Komen foundation reverses Planned Parenthood decision
DALLAS-TX - On February 3, The Susan G. Komen for the Cure foundation reversed its decision to cease funding to Planned Parenthood for breast cancer screening and education programs. According to the foundation, the cutoff was a result of the charity's newly-adopted criteria barring grants to organizations that are under investigation by local, state, or federal authorities. Planned Parenthood is currently the subject of an investigation regarding how spends and reports its funds. The February 3 statement began with an apology: “We want to apologize to the American public for recent decisions that cast doubt upon our commitment to our mission of saving women’s lives.” It also noted that the foundation would amend its criteria to “make clear that disqualifying investigations must be criminal and conclusive in nature and not political.”
The situation has brought to the forefront the issue of abortion, which is Planned Parenthood’s major function. The organization also provides contraception advice and services. Referrals are also provided for women in need of a mammogram. In 2011, Planned Parenthood received nearly $700,000 from the Komen foundation and has been receiving similar grants since at least 2005. Opponents to abortion have expressed concern that donations to the Komen foundation, which are sent on to Planned Parenthood might fund abortions rather than breast cancer services.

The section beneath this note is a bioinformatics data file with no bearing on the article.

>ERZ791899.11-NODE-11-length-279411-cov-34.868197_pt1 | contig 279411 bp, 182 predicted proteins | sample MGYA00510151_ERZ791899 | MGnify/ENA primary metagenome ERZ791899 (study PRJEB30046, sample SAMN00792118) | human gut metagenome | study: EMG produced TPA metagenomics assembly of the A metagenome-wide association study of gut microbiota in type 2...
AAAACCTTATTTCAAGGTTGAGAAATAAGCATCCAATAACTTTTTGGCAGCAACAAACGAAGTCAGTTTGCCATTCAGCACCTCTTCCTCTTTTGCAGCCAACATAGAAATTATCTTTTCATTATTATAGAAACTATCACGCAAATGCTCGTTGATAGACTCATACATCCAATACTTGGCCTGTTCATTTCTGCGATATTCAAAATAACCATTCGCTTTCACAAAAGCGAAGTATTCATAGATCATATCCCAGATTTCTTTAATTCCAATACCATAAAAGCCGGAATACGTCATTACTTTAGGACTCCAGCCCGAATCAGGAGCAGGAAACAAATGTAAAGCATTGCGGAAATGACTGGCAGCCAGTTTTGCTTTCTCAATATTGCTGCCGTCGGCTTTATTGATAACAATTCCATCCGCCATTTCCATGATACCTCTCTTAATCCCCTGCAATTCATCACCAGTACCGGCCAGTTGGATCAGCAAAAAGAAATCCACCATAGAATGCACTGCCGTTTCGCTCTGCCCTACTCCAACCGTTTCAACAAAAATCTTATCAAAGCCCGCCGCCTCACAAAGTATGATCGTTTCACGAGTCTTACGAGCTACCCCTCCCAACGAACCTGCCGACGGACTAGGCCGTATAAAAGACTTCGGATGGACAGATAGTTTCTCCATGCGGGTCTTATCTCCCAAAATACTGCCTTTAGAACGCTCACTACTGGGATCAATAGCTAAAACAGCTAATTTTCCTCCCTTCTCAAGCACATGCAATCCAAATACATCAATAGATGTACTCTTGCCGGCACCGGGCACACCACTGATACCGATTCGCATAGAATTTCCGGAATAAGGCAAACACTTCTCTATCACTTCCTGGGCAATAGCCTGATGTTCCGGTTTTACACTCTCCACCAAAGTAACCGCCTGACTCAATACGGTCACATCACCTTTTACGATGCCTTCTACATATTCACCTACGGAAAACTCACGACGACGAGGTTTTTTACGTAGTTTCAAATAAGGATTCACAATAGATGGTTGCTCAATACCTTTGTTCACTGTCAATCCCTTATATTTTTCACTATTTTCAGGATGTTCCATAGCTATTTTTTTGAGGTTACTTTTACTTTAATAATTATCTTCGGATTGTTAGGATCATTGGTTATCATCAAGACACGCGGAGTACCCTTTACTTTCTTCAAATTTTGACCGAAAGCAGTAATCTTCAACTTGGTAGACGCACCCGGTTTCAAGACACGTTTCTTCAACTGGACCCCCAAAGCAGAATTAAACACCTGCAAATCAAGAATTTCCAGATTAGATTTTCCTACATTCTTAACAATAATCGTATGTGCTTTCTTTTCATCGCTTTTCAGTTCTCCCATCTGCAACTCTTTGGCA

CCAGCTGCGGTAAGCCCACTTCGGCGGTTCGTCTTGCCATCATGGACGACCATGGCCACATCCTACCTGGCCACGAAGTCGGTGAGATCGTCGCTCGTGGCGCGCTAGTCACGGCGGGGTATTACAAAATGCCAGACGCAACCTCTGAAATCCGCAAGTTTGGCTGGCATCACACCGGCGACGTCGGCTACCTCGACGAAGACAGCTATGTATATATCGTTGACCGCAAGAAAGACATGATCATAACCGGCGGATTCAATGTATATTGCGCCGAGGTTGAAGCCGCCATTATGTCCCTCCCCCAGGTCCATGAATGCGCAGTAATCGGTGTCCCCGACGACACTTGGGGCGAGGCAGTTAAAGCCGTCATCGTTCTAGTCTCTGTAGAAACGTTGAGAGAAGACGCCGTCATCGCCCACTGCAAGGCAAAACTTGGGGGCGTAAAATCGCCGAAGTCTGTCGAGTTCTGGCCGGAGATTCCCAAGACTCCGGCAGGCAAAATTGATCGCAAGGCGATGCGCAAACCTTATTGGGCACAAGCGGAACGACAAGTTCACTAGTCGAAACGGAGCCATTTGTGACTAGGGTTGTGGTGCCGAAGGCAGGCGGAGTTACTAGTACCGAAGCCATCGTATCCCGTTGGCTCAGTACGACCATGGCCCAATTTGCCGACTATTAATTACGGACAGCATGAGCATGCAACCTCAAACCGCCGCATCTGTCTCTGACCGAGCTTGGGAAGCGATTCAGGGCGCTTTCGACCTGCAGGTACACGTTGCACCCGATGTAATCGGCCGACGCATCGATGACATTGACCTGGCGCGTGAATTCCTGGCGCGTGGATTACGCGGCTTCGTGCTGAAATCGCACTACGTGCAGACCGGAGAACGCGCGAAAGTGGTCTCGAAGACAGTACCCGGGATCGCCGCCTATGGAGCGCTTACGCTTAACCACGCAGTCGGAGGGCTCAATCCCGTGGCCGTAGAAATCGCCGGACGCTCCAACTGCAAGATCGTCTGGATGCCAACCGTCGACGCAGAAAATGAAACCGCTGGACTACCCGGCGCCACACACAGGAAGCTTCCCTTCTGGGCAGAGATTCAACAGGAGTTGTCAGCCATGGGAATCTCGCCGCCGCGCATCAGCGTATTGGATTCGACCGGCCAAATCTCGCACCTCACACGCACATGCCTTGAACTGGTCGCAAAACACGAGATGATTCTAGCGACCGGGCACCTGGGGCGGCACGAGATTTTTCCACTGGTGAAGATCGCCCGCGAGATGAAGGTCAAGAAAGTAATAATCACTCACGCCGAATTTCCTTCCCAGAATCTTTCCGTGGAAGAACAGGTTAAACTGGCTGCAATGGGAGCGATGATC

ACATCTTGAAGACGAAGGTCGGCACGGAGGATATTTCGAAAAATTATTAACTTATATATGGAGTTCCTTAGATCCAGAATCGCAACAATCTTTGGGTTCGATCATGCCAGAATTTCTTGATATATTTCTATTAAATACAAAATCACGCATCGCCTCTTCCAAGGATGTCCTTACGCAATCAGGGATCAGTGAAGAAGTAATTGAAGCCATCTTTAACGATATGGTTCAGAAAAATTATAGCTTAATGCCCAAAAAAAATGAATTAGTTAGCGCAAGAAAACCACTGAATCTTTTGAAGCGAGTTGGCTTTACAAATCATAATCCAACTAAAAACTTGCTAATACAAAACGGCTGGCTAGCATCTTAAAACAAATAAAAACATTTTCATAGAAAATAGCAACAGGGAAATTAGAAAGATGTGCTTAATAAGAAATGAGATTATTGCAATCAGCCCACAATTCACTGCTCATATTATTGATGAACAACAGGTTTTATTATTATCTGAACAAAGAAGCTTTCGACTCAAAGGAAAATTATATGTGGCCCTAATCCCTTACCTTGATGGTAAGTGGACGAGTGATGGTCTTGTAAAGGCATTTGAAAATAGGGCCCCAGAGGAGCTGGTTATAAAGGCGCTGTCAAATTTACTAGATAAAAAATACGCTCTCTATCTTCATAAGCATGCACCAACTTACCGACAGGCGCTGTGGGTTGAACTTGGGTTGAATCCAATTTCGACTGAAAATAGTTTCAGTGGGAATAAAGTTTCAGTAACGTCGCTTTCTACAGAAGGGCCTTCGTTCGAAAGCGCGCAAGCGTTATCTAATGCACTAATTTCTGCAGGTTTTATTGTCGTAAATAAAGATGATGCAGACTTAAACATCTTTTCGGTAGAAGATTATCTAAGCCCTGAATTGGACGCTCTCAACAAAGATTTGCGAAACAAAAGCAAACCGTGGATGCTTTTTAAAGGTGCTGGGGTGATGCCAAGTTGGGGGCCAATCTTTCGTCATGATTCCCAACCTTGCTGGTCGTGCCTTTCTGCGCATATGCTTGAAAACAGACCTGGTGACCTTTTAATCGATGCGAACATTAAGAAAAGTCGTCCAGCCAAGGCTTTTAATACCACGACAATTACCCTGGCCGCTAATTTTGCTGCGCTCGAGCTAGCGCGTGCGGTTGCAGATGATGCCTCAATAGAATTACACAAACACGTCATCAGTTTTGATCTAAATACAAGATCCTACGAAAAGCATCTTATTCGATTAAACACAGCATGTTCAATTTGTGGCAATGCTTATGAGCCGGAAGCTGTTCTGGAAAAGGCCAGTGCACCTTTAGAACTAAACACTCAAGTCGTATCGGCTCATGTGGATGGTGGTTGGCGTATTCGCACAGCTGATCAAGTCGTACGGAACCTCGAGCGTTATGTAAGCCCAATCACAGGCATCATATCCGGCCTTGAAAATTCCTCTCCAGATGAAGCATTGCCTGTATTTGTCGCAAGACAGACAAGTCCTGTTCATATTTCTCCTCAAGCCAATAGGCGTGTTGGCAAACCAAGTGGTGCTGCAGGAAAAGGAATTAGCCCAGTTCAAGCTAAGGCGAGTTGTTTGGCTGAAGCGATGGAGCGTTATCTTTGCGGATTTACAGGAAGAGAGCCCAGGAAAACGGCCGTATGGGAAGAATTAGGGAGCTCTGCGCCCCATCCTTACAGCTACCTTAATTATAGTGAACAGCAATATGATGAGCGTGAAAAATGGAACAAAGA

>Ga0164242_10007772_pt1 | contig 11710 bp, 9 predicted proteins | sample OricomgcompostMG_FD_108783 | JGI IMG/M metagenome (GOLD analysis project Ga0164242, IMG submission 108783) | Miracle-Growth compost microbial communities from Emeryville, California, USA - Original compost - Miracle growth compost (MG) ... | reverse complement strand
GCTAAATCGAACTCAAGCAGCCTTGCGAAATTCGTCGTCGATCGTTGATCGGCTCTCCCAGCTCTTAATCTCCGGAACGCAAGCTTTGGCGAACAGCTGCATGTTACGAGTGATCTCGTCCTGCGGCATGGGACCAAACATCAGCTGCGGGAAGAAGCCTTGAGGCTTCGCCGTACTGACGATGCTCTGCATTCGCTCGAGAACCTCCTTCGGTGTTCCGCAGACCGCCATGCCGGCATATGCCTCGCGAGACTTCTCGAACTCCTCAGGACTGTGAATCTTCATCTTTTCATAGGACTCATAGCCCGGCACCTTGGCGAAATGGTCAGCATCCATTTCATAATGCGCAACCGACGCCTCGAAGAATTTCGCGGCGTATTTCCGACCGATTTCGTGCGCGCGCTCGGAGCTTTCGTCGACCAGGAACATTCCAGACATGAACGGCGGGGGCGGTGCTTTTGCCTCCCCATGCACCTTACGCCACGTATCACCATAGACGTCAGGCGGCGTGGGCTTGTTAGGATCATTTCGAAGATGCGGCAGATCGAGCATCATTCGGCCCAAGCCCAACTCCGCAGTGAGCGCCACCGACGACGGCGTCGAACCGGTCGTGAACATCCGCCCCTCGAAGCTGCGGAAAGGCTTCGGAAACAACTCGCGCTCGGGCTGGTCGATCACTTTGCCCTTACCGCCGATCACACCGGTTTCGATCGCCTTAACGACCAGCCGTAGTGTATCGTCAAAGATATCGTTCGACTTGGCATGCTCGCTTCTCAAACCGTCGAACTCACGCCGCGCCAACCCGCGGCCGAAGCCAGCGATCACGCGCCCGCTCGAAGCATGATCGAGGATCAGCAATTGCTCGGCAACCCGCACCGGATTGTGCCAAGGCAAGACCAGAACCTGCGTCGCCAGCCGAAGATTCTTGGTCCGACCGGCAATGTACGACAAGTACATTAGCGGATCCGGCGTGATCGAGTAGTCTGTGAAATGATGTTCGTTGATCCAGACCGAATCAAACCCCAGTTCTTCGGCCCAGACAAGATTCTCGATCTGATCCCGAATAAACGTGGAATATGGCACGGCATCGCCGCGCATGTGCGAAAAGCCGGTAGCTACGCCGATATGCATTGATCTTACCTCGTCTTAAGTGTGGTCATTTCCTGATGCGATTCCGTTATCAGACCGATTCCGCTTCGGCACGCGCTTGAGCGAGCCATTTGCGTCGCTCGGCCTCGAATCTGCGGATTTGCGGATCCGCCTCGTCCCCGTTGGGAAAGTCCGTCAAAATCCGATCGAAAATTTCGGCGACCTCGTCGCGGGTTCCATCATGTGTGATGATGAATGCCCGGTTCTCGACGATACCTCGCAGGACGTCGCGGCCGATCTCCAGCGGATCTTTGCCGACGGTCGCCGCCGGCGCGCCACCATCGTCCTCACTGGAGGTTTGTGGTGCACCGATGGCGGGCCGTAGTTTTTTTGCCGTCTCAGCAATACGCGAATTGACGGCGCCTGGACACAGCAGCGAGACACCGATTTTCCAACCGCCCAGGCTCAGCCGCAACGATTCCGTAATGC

When the defunding announcement was made, Planned Parenthood asserted that the Komen Foundation had succumbed to longstanding pressure from anti-abortion groups. When the apology was issued, Planned Parenthood responded that it was "enormously grateful" that the Komen foundation amended its funding rules and said it looked forward to continued close relationship with the group. It noted that Komen grants have helped fund 170,000 clinical breast exams and more than 6,400 mammogram referrals in the past five years.
According to its 2010 annual report, Planned Parenthood clinics performed 329,445 abortions that year. It also noted that Planned Parenthood Clinics performed 747,607 breast examinations. No mention is made of how many mammogram referrals were made and to what degree the organization funded those referrals.
The Komen foundation, which is known for its pink ribbon symbol, was founded in 1982 by Susan G. Komen’s sister after Susan she succumbed to breast cancer. The organization has raised more than $1.9 billion since inception and has affiliates in more than 100 U.S. cities and 50 nations. It reports that it is the world’s largest grassroots network of breast cancer survivors and activists. The foundation hosts events such as the Susan G. Komen Race for the Cure® and the Susan G. Komen 3-Day for the Cure®.
Editorial Comment: This situation has obviously evoked heated rhetoric on both sides of the abortion issue. The Komen foundation is likely to lose funding from those opposed to abortion who express concern as to where these funds will be placed. In return for the funds given to Planned Parenthood, the foundation should receive assurance from Planned Parenthood that those funds should be directed solely for breast cancer diagnostic services.